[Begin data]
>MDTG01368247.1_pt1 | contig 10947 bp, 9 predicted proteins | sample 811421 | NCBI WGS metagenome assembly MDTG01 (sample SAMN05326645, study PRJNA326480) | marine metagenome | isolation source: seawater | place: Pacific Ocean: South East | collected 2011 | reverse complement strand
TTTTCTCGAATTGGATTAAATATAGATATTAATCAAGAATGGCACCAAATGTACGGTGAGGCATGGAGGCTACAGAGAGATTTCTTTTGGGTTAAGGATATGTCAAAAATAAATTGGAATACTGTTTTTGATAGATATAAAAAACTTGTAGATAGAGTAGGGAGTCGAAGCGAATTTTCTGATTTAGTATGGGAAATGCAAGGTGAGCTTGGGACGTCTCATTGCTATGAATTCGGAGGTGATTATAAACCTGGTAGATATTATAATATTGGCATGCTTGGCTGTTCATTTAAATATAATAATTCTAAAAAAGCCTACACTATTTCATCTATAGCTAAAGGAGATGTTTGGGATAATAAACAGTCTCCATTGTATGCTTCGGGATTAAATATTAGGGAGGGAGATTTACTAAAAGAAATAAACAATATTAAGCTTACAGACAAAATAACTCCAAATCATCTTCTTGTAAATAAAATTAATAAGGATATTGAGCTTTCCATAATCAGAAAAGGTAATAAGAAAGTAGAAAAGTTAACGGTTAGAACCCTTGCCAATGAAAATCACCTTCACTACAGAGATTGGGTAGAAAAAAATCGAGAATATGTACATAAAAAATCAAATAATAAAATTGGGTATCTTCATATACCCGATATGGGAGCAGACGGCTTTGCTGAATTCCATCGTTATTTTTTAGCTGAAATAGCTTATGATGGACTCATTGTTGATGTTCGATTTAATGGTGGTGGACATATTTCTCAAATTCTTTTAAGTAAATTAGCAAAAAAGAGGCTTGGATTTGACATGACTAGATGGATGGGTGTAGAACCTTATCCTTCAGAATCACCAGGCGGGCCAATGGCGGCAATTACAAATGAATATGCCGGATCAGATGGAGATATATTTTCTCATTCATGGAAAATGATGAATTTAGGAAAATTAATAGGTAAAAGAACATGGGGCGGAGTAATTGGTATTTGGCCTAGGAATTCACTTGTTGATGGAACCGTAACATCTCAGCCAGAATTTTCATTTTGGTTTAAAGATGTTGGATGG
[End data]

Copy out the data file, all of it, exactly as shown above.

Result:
>MDTG01368247.1_pt1 | contig 10947 bp, 9 predicted proteins | sample 811421 | NCBI WGS metagenome assembly MDTG01 (sample SAMN05326645, study PRJNA326480) | marine metagenome | isolation source: seawater | place: Pacific Ocean: South East | collected 2011 | reverse complement strand
TTTTCTCGAATTGGATTAAATATAGATATTAATCAAGAATGGCACCAAATGTACGGTGAGGCATGGAGGCTACAGAGAGATTTCTTTTGGGTTAAGGATATGTCAAAAATAAATTGGAATACTGTTTTTGATAGATATAAAAAACTTGTAGATAGAGTAGGGAGTCGAAGCGAATTTTCTGATTTAGTATGGGAAATGCAAGGTGAGCTTGGGACGTCTCATTGCTATGAATTCGGAGGTGATTATAAACCTGGTAGATATTATAATATTGGCATGCTTGGCTGTTCATTTAAATATAATAATTCTAAAAAAGCCTACACTATTTCATCTATAGCTAAAGGAGATGTTTGGGATAATAAACAGTCTCCATTGTATGCTTCGGGATTAAATATTAGGGAGGGAGATTTACTAAAAGAAATAAACAATATTAAGCTTACAGACAAAATAACTCCAAATCATCTTCTTGTAAATAAAATTAATAAGGATATTGAGCTTTCCATAATCAGAAAAGGTAATAAGAAAGTAGAAAAGTTAACGGTTAGAACCCTTGCCAATGAAAATCACCTTCACTACAGAGATTGGGTAGAAAAAAATCGAGAATATGTACATAAAAAATCAAATAATAAAATTGGGTATCTTCATATACCCGATATGGGAGCAGACGGCTTTGCTGAATTCCATCGTTATTTTTTAGCTGAAATAGCTTATGATGGACTCATTGTTGATGTTCGATTTAATGGTGGTGGACATATTTCTCAAATTCTTTTAAGTAAATTAGCAAAAAAGAGGCTTGGATTTGACATGACTAGATGGATGGGTGTAGAACCTTATCCTTCAGAATCACCAGGCGGGCCAATGGCGGCAATTACAAATGAATATGCCGGATCAGATGGAGATATATTTTCTCATTCATGGAAAATGATGAATTTAGGAAAATTAATAGGTAAAAGAACATGGGGCGGAGTAATTGGTATTTGGCCTAGGAATTCACTTGTTGATGGAACCGTAACATCTCAGCCAGAATTTTCATTTTGGTTTAAAGATGTTGGATGG